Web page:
Thursday, January 13, 2011

Appositives: Quick Lesson From the Style Guide

An appositive is a noun or pronoun (or a noun or pronoun phrase) set beside another noun or pronoun. Appositives are modifiers, and like all good modifiers, go next to the words they modify. An appositive must match in number/case/etc. the word with which it is in apposition.

Example: Her car, a battered green wagon, leaked oil in my driveway.

Appositives are generally surrounded by commas unless they are very short essential phrases, as in “My sister Trudy won the lottery.”

Trudy is the appositive, and because it's short and essential, it requires no commas.

Do we all understand what is meant by "essential" there? An essential modifier is one that is necessary for the sentence to make sense. Think of it this way. Because there's no comma before or after the appositive Trudy, we know that there must be more than one sister. The speaker is distinguishing between her sister Trudy who won the lottery and her sister Elaine who did not. If she had only one sister, and that sister's name was Trudy, then she could leave the name out of the sentence without changing its meaning.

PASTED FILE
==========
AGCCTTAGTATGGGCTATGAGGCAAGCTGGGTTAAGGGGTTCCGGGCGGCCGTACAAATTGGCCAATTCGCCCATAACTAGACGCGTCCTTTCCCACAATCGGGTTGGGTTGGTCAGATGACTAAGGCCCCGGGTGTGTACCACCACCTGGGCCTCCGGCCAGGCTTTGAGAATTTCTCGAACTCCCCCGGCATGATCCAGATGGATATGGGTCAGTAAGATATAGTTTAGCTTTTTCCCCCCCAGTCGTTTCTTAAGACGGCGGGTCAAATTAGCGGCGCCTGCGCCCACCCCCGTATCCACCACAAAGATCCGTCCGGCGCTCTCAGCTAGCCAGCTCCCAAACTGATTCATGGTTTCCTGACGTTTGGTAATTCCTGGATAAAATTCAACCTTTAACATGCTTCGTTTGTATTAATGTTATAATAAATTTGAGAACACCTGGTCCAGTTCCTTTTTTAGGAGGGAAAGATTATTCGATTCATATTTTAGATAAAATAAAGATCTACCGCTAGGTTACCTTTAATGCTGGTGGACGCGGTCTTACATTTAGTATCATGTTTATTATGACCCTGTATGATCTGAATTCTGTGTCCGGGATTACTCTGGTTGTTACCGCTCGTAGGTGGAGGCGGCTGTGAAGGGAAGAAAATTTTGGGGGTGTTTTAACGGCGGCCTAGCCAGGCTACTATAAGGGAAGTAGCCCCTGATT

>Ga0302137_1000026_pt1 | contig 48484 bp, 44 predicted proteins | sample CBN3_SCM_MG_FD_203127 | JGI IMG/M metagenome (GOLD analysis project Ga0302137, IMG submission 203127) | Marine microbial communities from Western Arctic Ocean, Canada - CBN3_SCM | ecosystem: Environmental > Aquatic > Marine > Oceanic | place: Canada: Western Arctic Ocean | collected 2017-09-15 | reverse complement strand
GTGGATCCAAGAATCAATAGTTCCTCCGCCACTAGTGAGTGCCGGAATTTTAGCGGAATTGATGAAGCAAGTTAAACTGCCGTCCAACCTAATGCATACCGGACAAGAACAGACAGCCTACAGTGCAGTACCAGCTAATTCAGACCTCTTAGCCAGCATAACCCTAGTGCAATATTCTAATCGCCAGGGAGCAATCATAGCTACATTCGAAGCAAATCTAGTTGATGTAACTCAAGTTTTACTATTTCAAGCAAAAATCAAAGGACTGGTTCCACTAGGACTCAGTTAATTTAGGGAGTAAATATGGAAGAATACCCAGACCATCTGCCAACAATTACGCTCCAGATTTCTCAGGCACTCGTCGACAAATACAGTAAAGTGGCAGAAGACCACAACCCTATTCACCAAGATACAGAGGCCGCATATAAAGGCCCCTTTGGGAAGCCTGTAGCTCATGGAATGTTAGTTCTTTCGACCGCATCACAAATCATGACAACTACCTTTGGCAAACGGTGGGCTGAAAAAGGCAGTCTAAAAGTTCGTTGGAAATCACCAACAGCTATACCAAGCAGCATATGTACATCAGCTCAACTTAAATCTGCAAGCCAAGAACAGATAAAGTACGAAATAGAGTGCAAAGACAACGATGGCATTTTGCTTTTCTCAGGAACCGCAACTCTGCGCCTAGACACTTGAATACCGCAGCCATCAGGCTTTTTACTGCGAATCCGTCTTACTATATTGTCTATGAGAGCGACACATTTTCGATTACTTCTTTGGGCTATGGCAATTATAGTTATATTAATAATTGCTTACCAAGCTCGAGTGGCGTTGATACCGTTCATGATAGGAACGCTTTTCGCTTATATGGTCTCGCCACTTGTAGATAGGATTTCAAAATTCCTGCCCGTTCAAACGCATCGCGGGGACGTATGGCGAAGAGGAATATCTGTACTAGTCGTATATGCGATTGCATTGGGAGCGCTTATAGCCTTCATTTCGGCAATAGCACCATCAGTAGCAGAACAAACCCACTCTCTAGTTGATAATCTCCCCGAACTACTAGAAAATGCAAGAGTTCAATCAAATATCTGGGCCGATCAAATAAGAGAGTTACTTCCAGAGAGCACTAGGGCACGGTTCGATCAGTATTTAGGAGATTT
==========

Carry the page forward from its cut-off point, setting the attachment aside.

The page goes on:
In other words:

If the speaker has only one sister, then
My sister won the lottery
and
My sister, Trudy, won the lottery
mean the same thing.

If the speaker has more than one sister, then
My sister won the lottery
and
My sister Trudy won the lottery
don't mean the same thing. The first sentence could refer to a different sister.

So the commas can change the meaning of the sentence, and that's why punctuation is important for appositives. It's not just for readability, but also for meaning.

Theresa

4 comments:

Author Guy said...

Unfortunately lots of people would add the sister's name even if they only had one sister.

Edittorrent said...

True. But maybe if they read this post, it'll help them think about what they're doing. One hopes. :)

T

Kate Kyle (scribocin) said...

Thanks, Theresa. Very informative post. It will help me think what I'm doing with appositives :)

Wes said...

Thanks. Very helpful. I did not know the term or how they were used.